Whether it’s recital time or competition season, students do not look at the world through the eyes of children. They look at the world through the eyes of performers, picturing themselves onstage with energy and abandon, just as skilled and confident as their supportive parents had hoped and known they could be. That’s the best case scenario, anyway.
However, there are always the exceptions.
I recently met another sort of parent altogether. She was not as boisterous as a reality-TV “Dance Mom,” but she was as blatant.
I was in the middle of a rehearsal when a woman opened the door a crack to ask if she and her daughter, maybe 6 years old, could watch. She said they were from Beijing. Together they were smaller than I am—both possessing such delicate carriage.
We talked about classes for her daughter. Then, in front of her perfect in-every-visible-way child she said, “I don’t think my daughter has pretty hands and feet. I don’t think she is pretty enough to be a dancer.”
I decided not to pay any mind to what she said, not to call more attention to her ridiculous remarks. I knelt down, looked directly into her daughter’s tiny brown eyes and said, “You have the loveliest hands and feet I have ever seen. You will be a wonderful, smart, beautiful dancer.”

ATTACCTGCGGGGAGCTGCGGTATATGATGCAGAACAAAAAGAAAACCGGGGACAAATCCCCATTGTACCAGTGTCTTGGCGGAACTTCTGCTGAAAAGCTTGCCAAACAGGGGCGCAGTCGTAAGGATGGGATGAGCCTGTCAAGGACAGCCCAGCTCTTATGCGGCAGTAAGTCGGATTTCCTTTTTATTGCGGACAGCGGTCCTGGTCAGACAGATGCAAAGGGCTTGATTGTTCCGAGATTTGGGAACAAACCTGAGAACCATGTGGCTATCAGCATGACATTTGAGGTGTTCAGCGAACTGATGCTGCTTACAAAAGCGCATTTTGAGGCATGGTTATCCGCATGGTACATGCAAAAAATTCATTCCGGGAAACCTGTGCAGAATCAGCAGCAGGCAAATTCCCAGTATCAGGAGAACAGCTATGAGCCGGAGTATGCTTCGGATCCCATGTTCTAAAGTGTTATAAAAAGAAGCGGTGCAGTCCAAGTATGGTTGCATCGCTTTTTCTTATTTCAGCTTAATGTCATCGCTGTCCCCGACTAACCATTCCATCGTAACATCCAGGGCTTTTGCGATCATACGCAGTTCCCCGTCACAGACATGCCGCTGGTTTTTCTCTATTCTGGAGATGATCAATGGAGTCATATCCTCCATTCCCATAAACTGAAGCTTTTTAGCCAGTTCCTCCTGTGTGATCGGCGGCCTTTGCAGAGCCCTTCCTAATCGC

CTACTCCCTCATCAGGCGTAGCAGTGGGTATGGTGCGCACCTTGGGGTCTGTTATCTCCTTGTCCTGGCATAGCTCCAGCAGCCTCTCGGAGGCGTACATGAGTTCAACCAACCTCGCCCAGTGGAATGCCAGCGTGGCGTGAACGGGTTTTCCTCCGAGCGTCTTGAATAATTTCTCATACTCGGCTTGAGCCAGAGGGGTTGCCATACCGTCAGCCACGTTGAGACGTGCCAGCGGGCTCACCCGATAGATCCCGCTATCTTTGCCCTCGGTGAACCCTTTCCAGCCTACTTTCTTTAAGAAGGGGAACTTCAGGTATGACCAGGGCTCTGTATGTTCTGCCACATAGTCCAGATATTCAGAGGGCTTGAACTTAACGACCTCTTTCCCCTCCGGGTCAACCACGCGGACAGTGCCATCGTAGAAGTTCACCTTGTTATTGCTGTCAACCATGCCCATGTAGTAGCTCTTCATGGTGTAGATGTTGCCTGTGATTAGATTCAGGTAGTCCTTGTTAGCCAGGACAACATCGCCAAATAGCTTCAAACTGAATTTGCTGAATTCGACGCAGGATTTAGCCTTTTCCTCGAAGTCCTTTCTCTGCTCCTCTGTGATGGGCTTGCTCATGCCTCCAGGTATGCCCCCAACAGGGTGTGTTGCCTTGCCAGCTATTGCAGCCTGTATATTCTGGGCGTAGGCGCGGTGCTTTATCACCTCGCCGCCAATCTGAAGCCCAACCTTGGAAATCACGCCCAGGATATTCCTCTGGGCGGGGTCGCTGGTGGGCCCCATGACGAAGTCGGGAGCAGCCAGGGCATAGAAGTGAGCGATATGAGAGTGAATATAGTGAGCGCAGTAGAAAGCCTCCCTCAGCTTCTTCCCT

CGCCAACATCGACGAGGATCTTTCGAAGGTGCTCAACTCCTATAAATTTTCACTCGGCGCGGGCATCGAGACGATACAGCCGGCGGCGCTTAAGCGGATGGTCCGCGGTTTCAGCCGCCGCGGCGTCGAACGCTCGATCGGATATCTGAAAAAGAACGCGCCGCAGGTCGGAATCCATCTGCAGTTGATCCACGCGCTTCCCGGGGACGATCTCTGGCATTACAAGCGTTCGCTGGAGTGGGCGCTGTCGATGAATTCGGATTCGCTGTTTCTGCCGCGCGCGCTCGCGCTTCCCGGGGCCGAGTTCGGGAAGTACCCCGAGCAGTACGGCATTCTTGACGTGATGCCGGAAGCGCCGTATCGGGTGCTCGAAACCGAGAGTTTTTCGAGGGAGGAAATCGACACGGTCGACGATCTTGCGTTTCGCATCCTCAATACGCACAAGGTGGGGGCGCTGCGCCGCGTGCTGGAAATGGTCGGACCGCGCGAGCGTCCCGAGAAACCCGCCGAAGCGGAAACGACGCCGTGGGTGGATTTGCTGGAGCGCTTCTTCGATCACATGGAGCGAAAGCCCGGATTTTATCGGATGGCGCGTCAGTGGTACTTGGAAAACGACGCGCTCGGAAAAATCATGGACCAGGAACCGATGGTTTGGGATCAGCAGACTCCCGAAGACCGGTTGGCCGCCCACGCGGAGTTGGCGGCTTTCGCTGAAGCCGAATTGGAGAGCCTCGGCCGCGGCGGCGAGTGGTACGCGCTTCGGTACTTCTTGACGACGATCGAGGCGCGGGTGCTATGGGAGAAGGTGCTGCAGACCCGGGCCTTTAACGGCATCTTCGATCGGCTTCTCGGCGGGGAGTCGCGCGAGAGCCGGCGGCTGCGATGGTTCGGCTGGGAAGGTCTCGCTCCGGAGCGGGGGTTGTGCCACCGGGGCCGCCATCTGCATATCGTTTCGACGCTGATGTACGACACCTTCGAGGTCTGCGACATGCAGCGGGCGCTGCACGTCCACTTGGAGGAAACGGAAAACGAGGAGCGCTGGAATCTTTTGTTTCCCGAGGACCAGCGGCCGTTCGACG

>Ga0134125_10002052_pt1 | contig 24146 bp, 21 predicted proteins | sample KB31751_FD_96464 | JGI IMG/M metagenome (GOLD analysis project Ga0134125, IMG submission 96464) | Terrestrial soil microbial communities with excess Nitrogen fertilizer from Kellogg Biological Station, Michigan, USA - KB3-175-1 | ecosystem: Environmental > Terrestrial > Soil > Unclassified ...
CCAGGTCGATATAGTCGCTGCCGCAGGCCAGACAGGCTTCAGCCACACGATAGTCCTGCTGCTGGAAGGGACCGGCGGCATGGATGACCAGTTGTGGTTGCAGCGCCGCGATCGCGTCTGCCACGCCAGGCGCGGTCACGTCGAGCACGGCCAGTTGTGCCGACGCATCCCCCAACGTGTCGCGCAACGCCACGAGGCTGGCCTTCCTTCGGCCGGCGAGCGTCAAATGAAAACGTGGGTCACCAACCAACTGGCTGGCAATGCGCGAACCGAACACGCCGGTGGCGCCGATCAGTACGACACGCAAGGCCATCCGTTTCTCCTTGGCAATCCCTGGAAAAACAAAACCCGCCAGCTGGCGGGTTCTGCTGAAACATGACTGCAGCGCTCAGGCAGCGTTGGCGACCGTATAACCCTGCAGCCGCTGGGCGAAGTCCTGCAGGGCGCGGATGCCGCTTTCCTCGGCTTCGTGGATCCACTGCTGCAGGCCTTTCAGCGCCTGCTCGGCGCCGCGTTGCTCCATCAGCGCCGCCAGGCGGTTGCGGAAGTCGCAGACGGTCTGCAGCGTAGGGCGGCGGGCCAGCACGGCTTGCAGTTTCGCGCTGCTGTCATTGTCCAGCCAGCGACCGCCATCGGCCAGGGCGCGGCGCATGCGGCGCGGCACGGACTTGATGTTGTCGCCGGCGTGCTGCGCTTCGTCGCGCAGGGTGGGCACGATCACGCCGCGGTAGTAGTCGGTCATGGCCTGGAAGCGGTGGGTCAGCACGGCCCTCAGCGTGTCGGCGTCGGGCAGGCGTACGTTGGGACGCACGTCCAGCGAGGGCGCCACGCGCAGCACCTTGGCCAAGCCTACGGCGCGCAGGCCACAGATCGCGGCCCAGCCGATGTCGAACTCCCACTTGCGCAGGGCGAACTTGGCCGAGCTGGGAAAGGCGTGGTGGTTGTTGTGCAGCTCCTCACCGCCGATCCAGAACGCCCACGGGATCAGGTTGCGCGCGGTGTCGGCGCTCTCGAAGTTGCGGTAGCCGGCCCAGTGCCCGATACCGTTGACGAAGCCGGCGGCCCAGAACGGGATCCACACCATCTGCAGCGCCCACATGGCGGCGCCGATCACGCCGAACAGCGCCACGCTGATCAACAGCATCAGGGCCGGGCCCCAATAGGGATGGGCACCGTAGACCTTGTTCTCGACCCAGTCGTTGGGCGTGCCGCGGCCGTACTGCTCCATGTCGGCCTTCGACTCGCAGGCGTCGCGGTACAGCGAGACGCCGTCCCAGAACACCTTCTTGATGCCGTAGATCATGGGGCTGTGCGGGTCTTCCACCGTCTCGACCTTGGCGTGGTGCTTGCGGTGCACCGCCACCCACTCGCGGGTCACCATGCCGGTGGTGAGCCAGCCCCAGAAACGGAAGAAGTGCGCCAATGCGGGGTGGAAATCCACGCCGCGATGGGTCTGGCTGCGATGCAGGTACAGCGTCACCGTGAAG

After a brief moment, the mother shook her head “no.”
I challenged her. I nodded a hard, “yes!”
By the hand, she then led her daughter out of my studio.
Why on earth had they come?
Maybe I had gone too far, over the top with my American-style positive thinking. Still, I think setting young girls up for failure is the same in any culture.
I did a little research. Apparently, there is an old Chinese custom that teaches girls to reject all compliments, but to heck with that.
If the girl could just believe what I said was true, and in so doing believe in herself a little more, my work was done.
It is always my hope that my voice, not the voice of criticism, will be the voice students will hear whenever they enter a studio. The positive charge that comes from a connection with another dancer. I’d like to think a positive voice will be the spark this little girl from China will hear whenever she hears something else that makes her feel unworthy, or whenever she is afraid to go after what she wants. I want to make sure, from where she stands at the barre, or in the world, that what she will be able to see is self-confidence taking shape.
At least I wanted to try.
Mostly, I wanted her to know that dance was never meant to be a competition, no matter how many television shows enforce the damaging idea over and over that there always needs to be a winner and loser.
Because I have tried to live my life authentically even in the face of a culture that values football over dance, sports over art, with a very limited idea of what “winning” really means.
This was the voice that rose to the surface, the one that wants to express to every young person that “winning” is a private dance with only two steps: First, choose what makes you happy. And second, go after it! No matter what anyone says. Especially about your body.